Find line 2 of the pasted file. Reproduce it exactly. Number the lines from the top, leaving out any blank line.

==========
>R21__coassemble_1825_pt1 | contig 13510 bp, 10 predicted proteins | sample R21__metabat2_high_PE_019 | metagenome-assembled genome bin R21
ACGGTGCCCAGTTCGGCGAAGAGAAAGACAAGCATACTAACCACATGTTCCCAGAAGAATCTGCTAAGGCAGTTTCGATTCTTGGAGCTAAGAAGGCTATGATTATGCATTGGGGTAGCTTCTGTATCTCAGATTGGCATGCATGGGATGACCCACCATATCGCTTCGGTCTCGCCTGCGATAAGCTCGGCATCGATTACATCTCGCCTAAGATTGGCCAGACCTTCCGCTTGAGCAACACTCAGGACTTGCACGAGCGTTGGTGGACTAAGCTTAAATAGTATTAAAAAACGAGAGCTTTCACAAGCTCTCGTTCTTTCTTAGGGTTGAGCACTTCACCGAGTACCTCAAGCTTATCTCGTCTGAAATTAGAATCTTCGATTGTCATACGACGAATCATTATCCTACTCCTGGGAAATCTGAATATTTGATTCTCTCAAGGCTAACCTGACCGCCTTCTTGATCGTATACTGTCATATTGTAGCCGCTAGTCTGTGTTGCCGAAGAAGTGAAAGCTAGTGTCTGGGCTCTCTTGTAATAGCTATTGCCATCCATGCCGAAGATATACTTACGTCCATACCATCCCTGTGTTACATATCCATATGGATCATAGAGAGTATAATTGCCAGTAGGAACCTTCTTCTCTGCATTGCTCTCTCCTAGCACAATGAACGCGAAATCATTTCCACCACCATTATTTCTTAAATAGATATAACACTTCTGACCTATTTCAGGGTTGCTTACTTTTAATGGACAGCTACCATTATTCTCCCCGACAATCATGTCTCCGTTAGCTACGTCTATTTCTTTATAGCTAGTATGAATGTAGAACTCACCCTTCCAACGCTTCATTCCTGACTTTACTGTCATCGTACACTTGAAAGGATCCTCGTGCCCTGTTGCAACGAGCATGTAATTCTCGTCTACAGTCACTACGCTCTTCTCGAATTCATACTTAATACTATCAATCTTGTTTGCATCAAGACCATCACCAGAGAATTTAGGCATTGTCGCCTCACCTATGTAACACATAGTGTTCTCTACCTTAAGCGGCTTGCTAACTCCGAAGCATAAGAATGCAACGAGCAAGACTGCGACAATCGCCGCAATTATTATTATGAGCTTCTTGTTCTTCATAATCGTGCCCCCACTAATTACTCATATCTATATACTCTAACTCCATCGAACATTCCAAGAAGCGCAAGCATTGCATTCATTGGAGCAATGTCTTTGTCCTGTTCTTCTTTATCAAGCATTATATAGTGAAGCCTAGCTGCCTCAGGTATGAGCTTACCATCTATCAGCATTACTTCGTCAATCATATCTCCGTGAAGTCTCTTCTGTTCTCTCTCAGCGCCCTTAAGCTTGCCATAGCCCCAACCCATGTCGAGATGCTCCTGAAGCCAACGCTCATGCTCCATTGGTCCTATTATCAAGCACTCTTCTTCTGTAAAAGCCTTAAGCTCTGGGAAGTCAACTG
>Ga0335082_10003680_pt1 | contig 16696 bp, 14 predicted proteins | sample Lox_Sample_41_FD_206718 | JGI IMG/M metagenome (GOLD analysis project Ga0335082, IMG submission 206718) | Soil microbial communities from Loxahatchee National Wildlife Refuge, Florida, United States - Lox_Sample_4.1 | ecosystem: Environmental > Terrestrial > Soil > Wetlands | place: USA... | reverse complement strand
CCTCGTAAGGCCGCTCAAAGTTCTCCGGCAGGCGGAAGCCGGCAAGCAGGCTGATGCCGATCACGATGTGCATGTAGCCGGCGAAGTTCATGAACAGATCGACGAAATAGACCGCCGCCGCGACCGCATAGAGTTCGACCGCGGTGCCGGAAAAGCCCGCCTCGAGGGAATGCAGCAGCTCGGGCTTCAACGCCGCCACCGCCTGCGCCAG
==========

ACGGTGCCCAGTTCGGCGAAGAGAAAGACAAGCATACTAACCACATGTTCCCAGAAGAATCTGCTAAGGCAGTTTCGATTCTTGGAGCTAAGAAGGCTATGATTATGCATTGGGGTAGCTTCTGTATCTCAGATTGGCATGCATGGGATGACCCACCATATCGCTTCGGTCTCGCCTGCGATAAGCTCGGCATCGATTACATCTCGCCTAAGATTGGCCAGACCTTCCGCTTGAGCAACACTCAGGACTTGCACGAGCGTTGGTGGACTAAGCTTAAATAGTATTAAAAAACGAGAGCTTTCACAAGCTCTCGTTCTTTCTTAGGGTTGAGCACTTCACCGAGTACCTCAAGCTTATCTCGTCTGAAATTAGAATCTTCGATTGTCATACGACGAATCATTATCCTACTCCTGGGAAATCTGAATATTTGATTCTCTCAAGGCTAACCTGACCGCCTTCTTGATCGTATACTGTCATATTGTAGCCGCTAGTCTGTGTTGCCGAAGAAGTGAAAGCTAGTGTCTGGGCTCTCTTGTAATAGCTATTGCCATCCATGCCGAAGATATACTTACGTCCATACCATCCCTGTGTTACATATCCATATGGATCATAGAGAGTATAATTGCCAGTAGGAACCTTCTTCTCTGCATTGCTCTCTCCTAGCACAATGAACGCGAAATCATTTCCACCACCATTATTTCTTAAATAGATATAACACTTCTGACCTATTTCAGGGTTGCTTACTTTTAATGGACAGCTACCATTATTCTCCCCGACAATCATGTCTCCGTTAGCTACGTCTATTTCTTTATAGCTAGTATGAATGTAGAACTCACCCTTCCAACGCTTCATTCCTGACTTTACTGTCATCGTACACTTGAAAGGATCCTCGTGCCCTGTTGCAACGAGCATGTAATTCTCGTCTACAGTCACTACGCTCTTCTCGAATTCATACTTAATACTATCAATCTTGTTTGCATCAAGACCATCACCAGAGAATTTAGGCATTGTCGCCTCACCTATGTAACACATAGTGTTCTCTACCTTAAGCGGCTTGCTAACTCCGAAGCATAAGAATGCAACGAGCAAGACTGCGACAATCGCCGCAATTATTATTATGAGCTTCTTGTTCTTCATAATCGTGCCCCCACTAATTACTCATATCTATATACTCTAACTCCATCGAACATTCCAAGAAGCGCAAGCATTGCATTCATTGGAGCAATGTCTTTGTCCTGTTCTTCTTTATCAAGCATTATATAGTGAAGCCTAGCTGCCTCAGGTATGAGCTTACCATCTATCAGCATTACTTCGTCAATCATATCTCCGTGAAGTCTCTTCTGTTCTCTCTCAGCGCCCTTAAGCTTGCCATAGCCCCAACCCATGTCGAGATGCTCCTGAAGCCAACGCTCATGCTCCATTGGTCCTATTATCAAGCACTCTTCTTCTGTAAAAGCCTTAAGCTCTGGGAAGTCAACTG